(Adds strategist quote and details throughout, updates prices) * Canadian dollar nearly unchanged against the greenback * U.S. crude oil prices rise 2.1% * Bond prices move lower across the yield curve By Levent Uslu TORONTO, July 30 (Reuters) - The Canadian dollar was little changed on Tuesday against its U.S. counterpart, trading in a narrow range, as the currency lacked direction ahead of the expected Federal Reserve interest rate cut this week. Money markets are convinced the Fed will cut the key benchmark rate by 25 basis points, but it remains to be seen whether this is going to be a one-off cut or whether more cuts will follow. The Bank of Canada left its benchmark interest rate unchanged at 1.75% this month but highlighted the risks that trade wars pose to the global economy. Canada's gross domestic product data for May is due on Wednesday, with a Reuters poll forecasting a 0.1% increase, which could help guide expectations for the direction of interest rates. "It (the reason of flatness in the loonie) is a bit of uncertainty with respect to what the Fed statement is going to look like tomorrow, and again we do have important economic data coming out of Canada as well," said Bipan Rai, executive director and North America head of FX strategy at CIBC capital markets. At 2:34 p.m. (1834 GMT), the Canadian dollar was trading nearly unchanged at 1.3159 to the greenback, or 75.99 U.S. cents. The currency traded in a range of 1.3152 to 1.3191. Meanwhile, the price of oil, one of Canada's major exports, rose on optimism the U.S. Federal Reserve will cut interest rates this week for the first time in more than 10 years, boosting demand expectations in the world's biggest oil user. U.S. crude oil futures settled 2.1% up at $58.05 a barrel. Canadian government bond prices were lower across the yield curve, with the two-year down 5.5 Canadian cents to yield 1.518% and the 10-year falling 12 Canadian cents to yield 1.489%. The gap between Canada's 10-year yield and its U.S. equivalent widened by 0.3 basis point to a spread of 57.6 basis points in favor of the U.S. bond, the widest gap since June 21. (Reporting by Levent Uslu)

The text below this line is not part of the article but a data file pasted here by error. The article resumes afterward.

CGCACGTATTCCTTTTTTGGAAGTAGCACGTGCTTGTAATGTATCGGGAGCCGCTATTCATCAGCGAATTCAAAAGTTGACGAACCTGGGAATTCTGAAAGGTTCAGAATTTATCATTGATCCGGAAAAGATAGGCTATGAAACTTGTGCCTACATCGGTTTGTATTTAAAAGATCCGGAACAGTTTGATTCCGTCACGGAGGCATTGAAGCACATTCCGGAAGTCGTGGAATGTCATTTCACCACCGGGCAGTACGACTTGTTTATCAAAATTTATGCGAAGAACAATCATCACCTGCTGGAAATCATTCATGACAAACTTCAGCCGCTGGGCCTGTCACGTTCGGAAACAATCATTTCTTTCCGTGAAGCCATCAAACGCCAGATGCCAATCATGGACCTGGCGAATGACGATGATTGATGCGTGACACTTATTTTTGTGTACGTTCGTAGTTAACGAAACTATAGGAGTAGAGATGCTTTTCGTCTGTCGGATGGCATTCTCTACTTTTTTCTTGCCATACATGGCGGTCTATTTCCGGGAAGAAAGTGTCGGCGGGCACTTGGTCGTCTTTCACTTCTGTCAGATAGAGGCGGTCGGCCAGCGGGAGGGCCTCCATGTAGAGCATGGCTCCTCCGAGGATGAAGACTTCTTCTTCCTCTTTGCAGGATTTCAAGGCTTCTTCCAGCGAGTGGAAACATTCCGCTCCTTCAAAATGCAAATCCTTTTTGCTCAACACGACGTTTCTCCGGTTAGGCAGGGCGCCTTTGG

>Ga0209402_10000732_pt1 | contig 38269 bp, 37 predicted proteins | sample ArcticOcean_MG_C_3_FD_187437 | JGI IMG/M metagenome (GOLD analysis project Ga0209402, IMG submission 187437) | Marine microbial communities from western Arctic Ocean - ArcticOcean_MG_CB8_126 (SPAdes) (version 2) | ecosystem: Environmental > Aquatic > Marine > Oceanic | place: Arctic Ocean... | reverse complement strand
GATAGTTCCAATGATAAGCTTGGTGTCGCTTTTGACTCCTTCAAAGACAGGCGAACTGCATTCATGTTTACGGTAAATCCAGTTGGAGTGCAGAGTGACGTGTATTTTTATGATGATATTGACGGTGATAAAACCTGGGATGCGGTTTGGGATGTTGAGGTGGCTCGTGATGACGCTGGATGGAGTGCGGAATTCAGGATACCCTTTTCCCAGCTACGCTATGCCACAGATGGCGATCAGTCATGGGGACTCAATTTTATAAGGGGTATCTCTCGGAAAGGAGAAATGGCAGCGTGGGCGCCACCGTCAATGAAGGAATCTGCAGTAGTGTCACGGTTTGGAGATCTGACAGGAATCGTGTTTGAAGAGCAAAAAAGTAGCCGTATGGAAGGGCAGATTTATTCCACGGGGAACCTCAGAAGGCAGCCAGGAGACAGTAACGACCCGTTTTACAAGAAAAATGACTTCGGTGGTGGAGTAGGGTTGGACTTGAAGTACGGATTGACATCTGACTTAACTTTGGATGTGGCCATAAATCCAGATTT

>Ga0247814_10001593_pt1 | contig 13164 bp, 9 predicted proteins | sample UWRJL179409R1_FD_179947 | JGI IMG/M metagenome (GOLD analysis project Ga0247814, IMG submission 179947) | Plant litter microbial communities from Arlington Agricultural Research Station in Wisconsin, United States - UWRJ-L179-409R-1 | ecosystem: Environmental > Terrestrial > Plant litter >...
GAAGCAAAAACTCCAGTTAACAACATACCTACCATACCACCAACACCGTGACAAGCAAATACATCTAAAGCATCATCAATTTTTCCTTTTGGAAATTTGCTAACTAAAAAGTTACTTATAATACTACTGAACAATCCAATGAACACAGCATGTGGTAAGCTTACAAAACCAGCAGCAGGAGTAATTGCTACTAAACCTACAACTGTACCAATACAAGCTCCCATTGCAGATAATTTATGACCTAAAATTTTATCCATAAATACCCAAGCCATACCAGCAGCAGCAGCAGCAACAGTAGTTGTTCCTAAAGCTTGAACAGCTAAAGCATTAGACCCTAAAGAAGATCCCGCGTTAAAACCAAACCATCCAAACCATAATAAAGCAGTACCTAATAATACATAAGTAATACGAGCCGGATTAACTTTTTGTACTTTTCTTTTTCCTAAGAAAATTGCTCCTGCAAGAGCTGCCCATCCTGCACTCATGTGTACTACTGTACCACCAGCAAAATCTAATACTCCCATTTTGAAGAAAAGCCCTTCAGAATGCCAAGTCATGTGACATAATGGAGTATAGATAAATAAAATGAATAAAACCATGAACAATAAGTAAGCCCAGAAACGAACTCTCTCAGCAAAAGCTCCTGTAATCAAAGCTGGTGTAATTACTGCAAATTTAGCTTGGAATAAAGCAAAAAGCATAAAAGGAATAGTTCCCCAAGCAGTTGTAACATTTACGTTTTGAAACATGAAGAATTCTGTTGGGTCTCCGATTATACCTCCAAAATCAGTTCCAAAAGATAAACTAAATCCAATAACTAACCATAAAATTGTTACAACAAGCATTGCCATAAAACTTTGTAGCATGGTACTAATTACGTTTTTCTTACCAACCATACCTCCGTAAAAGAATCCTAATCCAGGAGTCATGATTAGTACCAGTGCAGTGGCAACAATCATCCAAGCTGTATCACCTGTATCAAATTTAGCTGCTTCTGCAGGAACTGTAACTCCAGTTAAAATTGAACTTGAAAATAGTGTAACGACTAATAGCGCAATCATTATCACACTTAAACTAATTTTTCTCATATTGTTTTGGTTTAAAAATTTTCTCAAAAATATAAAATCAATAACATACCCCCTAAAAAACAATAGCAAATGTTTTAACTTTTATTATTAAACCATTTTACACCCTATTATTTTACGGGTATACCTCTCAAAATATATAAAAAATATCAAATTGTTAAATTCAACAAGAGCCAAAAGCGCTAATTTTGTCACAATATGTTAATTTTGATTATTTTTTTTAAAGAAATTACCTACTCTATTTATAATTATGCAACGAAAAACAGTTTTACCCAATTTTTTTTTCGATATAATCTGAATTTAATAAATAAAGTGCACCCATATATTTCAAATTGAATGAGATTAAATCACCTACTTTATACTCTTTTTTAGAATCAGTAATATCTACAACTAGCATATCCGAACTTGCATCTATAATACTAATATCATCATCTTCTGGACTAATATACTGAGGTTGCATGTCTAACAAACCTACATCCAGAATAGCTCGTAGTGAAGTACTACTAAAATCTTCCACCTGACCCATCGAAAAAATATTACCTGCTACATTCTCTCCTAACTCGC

Our Standards: The Thomson Reuters Trust Principles.